Fringe theater companies are a dime and a dozen in this industry and with the not-for-profit theater structure only being 35 years young, it is great news to read the return of the Seattle Fringe Festival. If you’ve been reading the past couple of issue’s of “The Drama Squirrel”, then you’ll know that I’ve referenced this particular festival as being one of the top reasons of moving to Seattle because I knew first hand the quality and quantity of the Seattle Theater community, based on the existence of Seattle Fringe Festival. When I arrived it was heart breaking when I learned that said fringe festival had died out in 2003. Why didn’t I get the memo? Bottom line is that I wanted to be inspired to move a nation and when I got here I was surprised to see so much conservative programming across the city in big houses and small houses. Something had to change and I felt obligated to offer my knowledge and experience to help various people in the industry grow and become (lack for a better word) better theater artists and administrators. Who am I kidding? I was greeted with a brick wall of the couches and couches of passive aggressive artists and the traditional “Seattle Freeze”.
Over the past decade the programming at Seattle theaters has been dwindling downward in a spiral direction in both big and small houses, and what’s the point in doing another adaptation of a b-style movie, or reviving some classical Shakespeare or Brecht play? Now, before you start writing your hate mail to me, I LOVE, LOVE Shakespeare and Brecht plays and this is not a retraction against those great playwrights of our time. A handful of local fringe theaters do focus on new works such as The Satori Group, Annex Theatre, Washington Ensemble Theater, but why can’t the rest of the community put their ingredients in the ‘new works pot‘ over the fire?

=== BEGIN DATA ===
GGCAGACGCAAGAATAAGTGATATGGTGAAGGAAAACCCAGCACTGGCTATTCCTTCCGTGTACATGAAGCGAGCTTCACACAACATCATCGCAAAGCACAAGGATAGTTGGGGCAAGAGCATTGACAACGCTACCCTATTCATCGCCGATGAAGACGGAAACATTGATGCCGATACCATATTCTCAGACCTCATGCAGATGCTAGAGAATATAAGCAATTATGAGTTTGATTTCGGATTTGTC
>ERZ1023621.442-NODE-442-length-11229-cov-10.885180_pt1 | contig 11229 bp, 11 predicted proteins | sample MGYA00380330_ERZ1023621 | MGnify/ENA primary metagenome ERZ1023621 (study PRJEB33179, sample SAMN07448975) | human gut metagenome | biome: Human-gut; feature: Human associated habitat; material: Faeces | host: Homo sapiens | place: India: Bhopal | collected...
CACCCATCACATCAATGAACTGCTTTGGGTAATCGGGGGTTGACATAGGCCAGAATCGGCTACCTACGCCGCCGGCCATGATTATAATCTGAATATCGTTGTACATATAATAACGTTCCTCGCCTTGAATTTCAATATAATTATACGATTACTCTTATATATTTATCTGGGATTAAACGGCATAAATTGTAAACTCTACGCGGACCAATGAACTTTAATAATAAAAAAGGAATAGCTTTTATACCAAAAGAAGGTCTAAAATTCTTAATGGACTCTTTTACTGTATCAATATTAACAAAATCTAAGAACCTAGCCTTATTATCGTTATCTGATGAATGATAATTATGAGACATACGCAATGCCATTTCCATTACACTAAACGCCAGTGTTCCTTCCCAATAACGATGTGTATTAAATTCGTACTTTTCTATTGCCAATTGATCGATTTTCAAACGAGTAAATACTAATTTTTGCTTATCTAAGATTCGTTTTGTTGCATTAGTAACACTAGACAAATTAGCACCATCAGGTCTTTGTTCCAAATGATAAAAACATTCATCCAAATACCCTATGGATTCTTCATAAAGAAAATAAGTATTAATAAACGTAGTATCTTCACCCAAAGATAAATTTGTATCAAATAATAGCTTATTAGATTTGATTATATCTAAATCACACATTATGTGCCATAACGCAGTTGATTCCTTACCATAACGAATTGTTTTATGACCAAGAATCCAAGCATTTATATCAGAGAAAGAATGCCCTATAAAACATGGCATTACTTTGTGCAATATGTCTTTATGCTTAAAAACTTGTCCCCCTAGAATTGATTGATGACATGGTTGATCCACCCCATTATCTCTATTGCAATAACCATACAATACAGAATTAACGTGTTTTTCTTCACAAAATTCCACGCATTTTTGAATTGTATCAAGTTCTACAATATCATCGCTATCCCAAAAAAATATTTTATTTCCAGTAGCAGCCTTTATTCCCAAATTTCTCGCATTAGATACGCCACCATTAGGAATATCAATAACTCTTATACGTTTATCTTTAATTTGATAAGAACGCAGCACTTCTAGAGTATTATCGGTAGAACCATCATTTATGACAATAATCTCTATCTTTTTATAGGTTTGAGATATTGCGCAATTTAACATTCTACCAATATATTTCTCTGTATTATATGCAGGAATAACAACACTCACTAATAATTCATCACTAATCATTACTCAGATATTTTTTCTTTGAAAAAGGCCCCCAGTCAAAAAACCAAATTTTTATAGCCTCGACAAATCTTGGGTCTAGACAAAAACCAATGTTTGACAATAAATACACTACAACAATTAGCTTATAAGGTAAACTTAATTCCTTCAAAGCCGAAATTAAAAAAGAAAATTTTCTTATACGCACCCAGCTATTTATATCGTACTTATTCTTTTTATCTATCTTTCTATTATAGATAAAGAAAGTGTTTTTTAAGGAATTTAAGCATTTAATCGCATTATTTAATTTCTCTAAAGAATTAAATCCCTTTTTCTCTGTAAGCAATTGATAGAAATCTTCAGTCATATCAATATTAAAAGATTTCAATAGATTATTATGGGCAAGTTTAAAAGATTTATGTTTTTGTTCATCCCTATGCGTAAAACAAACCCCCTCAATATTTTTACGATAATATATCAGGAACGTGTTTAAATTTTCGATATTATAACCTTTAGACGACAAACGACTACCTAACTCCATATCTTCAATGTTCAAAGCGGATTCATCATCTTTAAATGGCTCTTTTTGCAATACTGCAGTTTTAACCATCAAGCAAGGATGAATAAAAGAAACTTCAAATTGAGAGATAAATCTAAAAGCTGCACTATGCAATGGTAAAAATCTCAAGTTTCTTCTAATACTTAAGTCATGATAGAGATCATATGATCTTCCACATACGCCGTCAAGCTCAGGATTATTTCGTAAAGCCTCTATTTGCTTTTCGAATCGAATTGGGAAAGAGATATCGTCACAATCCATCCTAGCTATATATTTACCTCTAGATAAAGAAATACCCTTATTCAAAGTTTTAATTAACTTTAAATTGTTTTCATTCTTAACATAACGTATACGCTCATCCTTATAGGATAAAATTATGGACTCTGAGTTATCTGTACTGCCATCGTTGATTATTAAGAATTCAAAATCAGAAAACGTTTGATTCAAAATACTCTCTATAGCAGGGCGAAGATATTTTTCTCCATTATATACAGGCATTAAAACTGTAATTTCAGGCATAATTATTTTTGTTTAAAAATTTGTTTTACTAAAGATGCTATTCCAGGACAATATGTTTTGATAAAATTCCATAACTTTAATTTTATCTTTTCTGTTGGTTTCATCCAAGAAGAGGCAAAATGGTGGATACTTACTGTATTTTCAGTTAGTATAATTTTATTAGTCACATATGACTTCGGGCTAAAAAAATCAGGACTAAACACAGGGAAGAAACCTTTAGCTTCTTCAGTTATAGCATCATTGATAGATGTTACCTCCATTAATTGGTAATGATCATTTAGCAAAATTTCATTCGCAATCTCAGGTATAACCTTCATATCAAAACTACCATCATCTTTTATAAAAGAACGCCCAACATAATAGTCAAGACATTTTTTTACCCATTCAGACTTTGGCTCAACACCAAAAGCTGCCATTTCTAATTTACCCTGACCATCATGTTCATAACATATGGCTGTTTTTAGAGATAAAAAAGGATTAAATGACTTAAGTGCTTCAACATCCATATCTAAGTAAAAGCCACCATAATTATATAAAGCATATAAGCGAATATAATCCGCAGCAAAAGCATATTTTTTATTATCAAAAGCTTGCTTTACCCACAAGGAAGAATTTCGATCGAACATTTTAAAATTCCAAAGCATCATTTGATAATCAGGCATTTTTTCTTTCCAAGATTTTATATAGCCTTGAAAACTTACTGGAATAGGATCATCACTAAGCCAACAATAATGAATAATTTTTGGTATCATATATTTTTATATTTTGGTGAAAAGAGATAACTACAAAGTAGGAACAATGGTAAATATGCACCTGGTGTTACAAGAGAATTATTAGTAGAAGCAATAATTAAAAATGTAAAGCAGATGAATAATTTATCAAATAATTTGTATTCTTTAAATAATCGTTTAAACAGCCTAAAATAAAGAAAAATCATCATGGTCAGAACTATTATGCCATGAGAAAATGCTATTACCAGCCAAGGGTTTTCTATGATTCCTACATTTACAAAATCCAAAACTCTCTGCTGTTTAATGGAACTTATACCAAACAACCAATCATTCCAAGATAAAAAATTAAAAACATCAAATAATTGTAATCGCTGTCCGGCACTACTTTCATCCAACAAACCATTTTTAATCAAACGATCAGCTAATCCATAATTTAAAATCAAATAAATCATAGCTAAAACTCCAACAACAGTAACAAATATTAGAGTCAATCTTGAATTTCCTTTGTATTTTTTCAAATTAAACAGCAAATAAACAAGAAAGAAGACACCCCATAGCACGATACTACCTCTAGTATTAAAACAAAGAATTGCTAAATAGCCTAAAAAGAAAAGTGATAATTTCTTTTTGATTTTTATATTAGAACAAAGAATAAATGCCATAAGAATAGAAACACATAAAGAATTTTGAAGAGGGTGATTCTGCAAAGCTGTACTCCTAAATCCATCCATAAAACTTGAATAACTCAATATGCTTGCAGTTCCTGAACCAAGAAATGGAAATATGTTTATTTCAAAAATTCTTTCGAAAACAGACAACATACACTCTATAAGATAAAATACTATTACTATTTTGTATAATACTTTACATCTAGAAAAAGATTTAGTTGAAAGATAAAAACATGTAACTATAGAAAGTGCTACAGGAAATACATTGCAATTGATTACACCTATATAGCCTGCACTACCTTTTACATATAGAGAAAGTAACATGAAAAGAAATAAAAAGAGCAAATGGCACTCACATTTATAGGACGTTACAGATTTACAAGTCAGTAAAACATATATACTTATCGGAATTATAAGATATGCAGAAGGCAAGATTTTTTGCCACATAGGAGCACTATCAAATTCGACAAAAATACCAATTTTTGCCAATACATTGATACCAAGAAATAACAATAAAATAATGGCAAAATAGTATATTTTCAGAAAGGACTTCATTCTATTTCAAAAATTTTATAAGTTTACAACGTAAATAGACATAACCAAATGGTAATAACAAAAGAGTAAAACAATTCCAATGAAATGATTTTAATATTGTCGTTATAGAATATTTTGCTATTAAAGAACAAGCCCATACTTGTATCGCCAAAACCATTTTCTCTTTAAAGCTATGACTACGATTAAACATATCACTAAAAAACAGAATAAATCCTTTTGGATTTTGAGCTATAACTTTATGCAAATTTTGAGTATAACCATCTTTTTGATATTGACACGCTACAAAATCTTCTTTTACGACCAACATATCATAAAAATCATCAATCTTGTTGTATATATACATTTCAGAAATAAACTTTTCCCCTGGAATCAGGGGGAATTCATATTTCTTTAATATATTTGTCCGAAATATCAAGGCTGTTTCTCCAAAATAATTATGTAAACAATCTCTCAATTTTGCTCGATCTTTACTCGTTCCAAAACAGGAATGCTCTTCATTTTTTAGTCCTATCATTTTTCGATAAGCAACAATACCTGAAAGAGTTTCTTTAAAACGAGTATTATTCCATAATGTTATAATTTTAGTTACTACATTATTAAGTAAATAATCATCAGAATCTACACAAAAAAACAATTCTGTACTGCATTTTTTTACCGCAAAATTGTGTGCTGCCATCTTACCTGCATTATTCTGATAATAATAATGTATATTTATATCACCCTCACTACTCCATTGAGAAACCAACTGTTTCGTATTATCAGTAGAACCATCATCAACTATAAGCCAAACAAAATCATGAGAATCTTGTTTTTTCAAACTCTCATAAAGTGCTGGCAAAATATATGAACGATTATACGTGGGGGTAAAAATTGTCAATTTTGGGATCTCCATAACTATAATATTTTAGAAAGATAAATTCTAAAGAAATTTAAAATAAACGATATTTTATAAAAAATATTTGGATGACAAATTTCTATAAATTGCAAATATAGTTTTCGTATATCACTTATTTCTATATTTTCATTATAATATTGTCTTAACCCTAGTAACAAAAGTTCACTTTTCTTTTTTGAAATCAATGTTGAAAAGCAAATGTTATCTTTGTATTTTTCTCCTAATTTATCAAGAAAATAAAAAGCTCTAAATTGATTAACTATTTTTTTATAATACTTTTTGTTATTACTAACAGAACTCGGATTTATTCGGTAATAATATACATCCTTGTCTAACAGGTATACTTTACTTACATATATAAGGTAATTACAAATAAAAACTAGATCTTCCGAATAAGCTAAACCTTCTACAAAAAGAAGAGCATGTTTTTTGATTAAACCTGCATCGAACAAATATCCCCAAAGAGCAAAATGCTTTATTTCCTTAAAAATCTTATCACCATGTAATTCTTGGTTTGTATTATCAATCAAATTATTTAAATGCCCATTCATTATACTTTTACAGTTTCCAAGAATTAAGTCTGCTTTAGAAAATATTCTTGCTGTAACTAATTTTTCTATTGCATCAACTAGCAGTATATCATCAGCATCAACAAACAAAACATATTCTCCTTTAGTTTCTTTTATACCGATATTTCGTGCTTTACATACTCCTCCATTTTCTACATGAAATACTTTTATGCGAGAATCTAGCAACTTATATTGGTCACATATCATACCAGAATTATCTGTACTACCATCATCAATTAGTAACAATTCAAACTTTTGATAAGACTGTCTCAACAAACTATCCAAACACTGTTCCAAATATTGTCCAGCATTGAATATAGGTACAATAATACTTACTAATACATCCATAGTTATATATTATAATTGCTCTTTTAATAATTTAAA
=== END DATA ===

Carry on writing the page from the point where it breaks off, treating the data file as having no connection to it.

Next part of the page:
Out with the old and in with the new. The new and improved festival was born out of wedlock and more specifically last year’s “Seattle Theater: What’s Next” meeting in Fremont. Nearly a year later a team of bandits, otherwise known as some of the top fringe theater artists and theater leaders in Seattle, have been formed leading this festival revival:
- Beth Raas-Berquist (Ghostlight Theatricals’ Artistic Director)
- Pamala Mijatov (Annex Theatre’s Artistic Director)
- Meaghan Darling
- Grant Evan Knutson (from various companies)
- Matthew Echert (writer for the SunBreak)
- Annie Fanning
- Alyson McCrink
- Ryan Higgins (Balagan Theater’s Co-Artistic Director)
- Sean Ryan (On the Boards’ Programs & Facilities Director).
The new kids are still planning and organizing. This year’s revival festival will only take place over the coarse of one weekend – September 19th through the 23rd – at six performance venues in Capitol Hill with 21 productions: Annex Theatre, both venues at Northwest Film Forum on 12th Avenue, West Hall of the Oddfellows Building, and Odd Duck Studios. Now think about this people… 21 productions at six venues in three days…now, that’s a weekend jet pack full of theater at its finest. And there is bound to be additional bonuses throughout this festival, because we’re artists, we’re here, so just get used to it. I, for one, was not a part of this community during the “Golden Years” of the original theater festival, however, I still hold a sweet soft spot for fringe festivals, that’s where I gain insight to new works of lgbt plays that I’d like to direct, and it also enhances the general community of theater-goers of creating inspiration and a common place for taking a conversation to the next level.
Next week… The Drama Squirrel is taking a deeper look at what Intiman Theatre is steaming up for their summer stock festival and the revival of Intiman Theatre, so stay tuned and get out there for some theater intake this weekend.